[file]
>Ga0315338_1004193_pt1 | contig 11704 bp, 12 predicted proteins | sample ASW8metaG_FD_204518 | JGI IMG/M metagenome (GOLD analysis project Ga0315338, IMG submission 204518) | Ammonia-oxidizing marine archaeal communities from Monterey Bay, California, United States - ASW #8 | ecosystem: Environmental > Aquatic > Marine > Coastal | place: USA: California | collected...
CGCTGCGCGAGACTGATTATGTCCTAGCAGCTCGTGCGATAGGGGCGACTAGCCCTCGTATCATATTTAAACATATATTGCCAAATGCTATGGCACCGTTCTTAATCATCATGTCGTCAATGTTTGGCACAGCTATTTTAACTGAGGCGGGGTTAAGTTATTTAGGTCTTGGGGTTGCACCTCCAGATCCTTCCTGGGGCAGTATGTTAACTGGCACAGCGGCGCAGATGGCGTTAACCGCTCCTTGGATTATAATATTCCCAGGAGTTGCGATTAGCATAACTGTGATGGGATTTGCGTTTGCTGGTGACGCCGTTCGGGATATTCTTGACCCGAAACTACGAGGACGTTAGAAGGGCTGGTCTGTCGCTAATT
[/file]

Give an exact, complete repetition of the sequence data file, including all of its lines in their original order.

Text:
>Ga0315338_1004193_pt1 | contig 11704 bp, 12 predicted proteins | sample ASW8metaG_FD_204518 | JGI IMG/M metagenome (GOLD analysis project Ga0315338, IMG submission 204518) | Ammonia-oxidizing marine archaeal communities from Monterey Bay, California, United States - ASW #8 | ecosystem: Environmental > Aquatic > Marine > Coastal | place: USA: California | collected...
CGCTGCGCGAGACTGATTATGTCCTAGCAGCTCGTGCGATAGGGGCGACTAGCCCTCGTATCATATTTAAACATATATTGCCAAATGCTATGGCACCGTTCTTAATCATCATGTCGTCAATGTTTGGCACAGCTATTTTAACTGAGGCGGGGTTAAGTTATTTAGGTCTTGGGGTTGCACCTCCAGATCCTTCCTGGGGCAGTATGTTAACTGGCACAGCGGCGCAGATGGCGTTAACCGCTCCTTGGATTATAATATTCCCAGGAGTTGCGATTAGCATAACTGTGATGGGATTTGCGTTTGCTGGTGACGCCGTTCGGGATATTCTTGACCCGAAACTACGAGGACGTTAGAAGGGCTGGTCTGTCGCTAATT